- Cases surpass 50K in a day mark: “More than 52,000 new cases were reported in the United States on Wednesday, the highest total since the start of the pandemic, according to data collected by The Post. Record-shattering numbers of new cases were reported Wednesday in six states — California, Georgia, Texas, Alaska, North Carolina and Arizona,” Anne Gearan, Derek Hawkins and Siobhán O’Grady report.
- The private sector added 2.4 million jobs in June: “Private payrolls expanded in June as pandemic stay-at-home orders lifted and employees returned to work, rebounding from a troubling drop in May … According to payroll services firm ADP, the nation’s private employers expanded by more than 2.37 million positions in June. It also revised its May figures to show a net gain of 3.1 million jobs instead of the loss of 2.76 million reported last month,” Hannah Denham reports.
- Drug overdoses are soaring: “Nationwide, federal and local officials are reporting alarming spikes in drug overdoses — a hidden epidemic within the pandemic … Data obtained by The Washington Post from a real-time tracker of drug-related emergency calls and interviews with coroners suggest that overdoses have not just increased since the pandemic began but are accelerating as it persists,” William Wan and Heather Long report.
From the corporate front:
- GM, Fiat Chrysler auto sales tanked in Q2: “The hefty declines are in line with what Wall Street expected. Nissan Motor, Hyundai Motor and Porsche also reported significant drops in sales between April and June compared with a year earlier. Most of the U.S., European and Asian automakers report[ed] their second-quarter auto sales Wednesday,” CNBC’s Michael Wayland reports.
- Macy’s says it faces a difficult road ahead: “The retailer warned Wednesday that sales are falling again in states such as Texas where cases are on the rise. And the department store operator expects this pattern could play out as the crisis continues,” CNBC’s Lauren Thomas reports.
- Moderna tries to meet its moment amid vaccine development rush: “Moderna represents one of the world’s best shots at stemming a historic pandemic. It’s a front-runner in the hunt for a coronavirus vaccine, vying against industry heavyweights with proven track records. The question is whether Moderna’s vanguard science and tough management style is the right recipe for a vaccine breakthrough,” WSJ’s Peter Loftus and Gregory Zuckerman report.
Around the world:
- New Zealand’s health minister resigns: “David Clark, who was demoted in April after breaching quarantine to take a family beach trip, also faced criticism for going on a mountain biking excursion during New Zealand’s strict lockdown. Last week, calls for his resignation intensified after a news conference during which he appeared to blame recent blunders on the widely beloved director-general for health, Ashley Bloomfield,” Antonia Farzan reports.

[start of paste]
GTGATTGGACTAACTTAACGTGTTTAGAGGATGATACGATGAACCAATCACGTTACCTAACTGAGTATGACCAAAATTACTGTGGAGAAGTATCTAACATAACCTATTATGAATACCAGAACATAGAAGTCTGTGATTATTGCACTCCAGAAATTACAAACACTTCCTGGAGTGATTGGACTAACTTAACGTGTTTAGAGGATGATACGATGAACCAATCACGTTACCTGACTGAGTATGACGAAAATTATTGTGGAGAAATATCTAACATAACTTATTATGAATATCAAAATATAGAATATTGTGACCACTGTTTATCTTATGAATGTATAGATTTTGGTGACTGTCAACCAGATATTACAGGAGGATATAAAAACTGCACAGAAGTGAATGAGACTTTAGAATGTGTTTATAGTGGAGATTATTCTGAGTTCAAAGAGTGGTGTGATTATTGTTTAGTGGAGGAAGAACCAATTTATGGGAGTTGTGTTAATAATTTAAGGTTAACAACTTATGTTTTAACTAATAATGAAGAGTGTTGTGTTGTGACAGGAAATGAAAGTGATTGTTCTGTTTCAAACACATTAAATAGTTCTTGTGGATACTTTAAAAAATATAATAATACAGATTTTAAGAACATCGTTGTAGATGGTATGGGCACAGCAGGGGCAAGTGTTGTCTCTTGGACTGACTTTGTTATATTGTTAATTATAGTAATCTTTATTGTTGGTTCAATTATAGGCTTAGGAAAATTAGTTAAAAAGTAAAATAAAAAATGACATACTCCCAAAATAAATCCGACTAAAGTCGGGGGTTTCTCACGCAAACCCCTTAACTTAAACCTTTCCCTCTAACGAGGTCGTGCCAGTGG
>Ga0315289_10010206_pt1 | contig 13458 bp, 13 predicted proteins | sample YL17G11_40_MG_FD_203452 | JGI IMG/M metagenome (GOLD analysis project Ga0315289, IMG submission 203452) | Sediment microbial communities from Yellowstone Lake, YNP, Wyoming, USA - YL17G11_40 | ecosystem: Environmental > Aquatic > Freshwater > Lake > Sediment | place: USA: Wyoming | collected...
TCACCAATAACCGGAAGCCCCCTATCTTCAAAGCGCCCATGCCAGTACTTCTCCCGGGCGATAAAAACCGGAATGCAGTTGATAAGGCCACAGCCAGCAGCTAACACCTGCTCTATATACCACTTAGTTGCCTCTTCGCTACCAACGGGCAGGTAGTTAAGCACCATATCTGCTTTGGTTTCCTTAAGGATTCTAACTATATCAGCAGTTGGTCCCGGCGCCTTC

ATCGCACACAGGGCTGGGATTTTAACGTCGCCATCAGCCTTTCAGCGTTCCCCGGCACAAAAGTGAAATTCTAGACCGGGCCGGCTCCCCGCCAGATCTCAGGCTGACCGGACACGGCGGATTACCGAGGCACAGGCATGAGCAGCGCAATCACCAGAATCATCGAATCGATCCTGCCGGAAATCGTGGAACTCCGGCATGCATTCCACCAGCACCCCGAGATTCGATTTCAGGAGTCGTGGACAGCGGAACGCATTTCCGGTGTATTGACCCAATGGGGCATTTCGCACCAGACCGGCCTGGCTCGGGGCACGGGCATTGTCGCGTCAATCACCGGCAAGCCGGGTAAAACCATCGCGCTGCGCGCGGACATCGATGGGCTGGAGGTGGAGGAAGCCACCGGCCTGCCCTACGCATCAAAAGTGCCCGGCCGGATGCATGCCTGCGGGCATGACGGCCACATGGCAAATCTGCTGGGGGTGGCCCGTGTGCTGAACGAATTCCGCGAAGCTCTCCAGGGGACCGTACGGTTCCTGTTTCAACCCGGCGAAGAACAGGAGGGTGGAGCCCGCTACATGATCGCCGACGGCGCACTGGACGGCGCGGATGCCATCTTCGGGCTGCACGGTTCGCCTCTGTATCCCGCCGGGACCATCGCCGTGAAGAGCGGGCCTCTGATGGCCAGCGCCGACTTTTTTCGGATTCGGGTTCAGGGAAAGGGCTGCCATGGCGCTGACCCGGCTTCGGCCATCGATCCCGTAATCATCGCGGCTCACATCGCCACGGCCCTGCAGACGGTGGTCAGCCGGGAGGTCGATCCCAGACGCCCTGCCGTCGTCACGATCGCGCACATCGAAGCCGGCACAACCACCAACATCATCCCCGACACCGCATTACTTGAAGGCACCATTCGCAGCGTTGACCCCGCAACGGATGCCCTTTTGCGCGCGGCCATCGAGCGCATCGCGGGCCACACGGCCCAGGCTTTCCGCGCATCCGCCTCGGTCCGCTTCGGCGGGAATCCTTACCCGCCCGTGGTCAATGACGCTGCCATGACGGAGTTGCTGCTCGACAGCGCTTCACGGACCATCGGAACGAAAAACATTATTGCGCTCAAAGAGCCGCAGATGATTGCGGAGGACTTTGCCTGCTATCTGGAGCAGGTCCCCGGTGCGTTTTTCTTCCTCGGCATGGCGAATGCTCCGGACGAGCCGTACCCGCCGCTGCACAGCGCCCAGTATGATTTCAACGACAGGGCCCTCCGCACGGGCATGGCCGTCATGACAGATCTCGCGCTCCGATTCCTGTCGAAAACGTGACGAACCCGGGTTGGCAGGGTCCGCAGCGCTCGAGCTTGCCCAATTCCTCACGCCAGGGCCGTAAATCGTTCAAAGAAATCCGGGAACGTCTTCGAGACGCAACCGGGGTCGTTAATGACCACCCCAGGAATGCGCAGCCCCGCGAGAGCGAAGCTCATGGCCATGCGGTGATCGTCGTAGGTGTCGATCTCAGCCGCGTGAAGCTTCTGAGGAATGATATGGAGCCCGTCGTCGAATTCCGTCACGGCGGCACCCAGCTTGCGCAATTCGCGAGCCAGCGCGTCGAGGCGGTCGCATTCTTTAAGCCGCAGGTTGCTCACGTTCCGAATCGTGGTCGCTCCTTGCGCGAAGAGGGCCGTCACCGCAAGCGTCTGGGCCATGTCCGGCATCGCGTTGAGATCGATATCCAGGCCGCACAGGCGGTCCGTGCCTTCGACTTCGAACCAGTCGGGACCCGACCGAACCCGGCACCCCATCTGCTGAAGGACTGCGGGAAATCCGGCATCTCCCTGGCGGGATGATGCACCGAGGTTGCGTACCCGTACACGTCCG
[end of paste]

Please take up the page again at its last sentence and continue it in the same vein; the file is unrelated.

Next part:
Stocks mostly rally to start the second half of the year.
The gains followed Wall Street’s best quarter since 1998. “The S&P 500 and Nasdaq Composite started the new quarter with solid gains on Wednesday, with market sentiment getting a lift from positive coronavirus vaccine news and strong U.S. economic data,” CNBC’s Fred Imbert and Yun Li.
“The S&P 500 closed 0.5% higher at 3,115.86. The tech-heavy Nasdaq Composite posted a record closing high, rising 0.95% to 10,154.63. The Nasdaq-100 index… jumped more than 1% to an all-time high and closed at 10,279.25. The Dow Jones Industrial Average lagged, falling 77.91 points, or 0.3%, to 25,734.97.”
Futures are up ahead of the June jobs report. “Futures tied to the S&P 500 rose 0.7%, indicating that stocks could rise after the New York opening bell. The gauge ticked up 0.5% on Wednesday after another key indicator showed that the nonfarm private sector created 2.4 million jobs in June,” WSJ’s Caitlin Ostroff reports. “The pan-continental Stoxx Europe 600 gained 1.2%, while most major Asian equity benchmarks ended the day higher.”
From Bloomberg’s Joe Weisenthal:
— Joe Weisenthal (@TheStalwart) July 1, 2020
Pfizer stock jumps after reporting positive vaccine data.
Wall Street continues to closely follow any vaccine developments: “Shares jumped more than 3 percent after it released positive results from its closely watched early-stage human trial of a coronavirus vaccine,” CNBC’s Berkeley Lovelace Jr. reports.
“The company said one of its four vaccine candidates produced neutralizing antibodies, which researchers believe is necessary to build immunity to the virus, in all participants who received two of the 10 or 30 microgram doses after 28 days, according to the preliminary data.”
Tesla is now the most valuable automaker: “Tesla Inc became the highest-valued automaker as its shares surged to record highs and the electric carmaker’s market capitalization overtook that of former front runner Toyota Motors Corp,” Reuters’s Tina Bellon reports.
“Tesla shares gained 5 percent in early morning trade to a record of $1,133, boosting the company’s market cap to $209.47 billion – roughly $6 billion more than Toyota is currently valued by investors.”
When superpowers collide
U.S. readies sanctions over China’s treatment of Uighurs.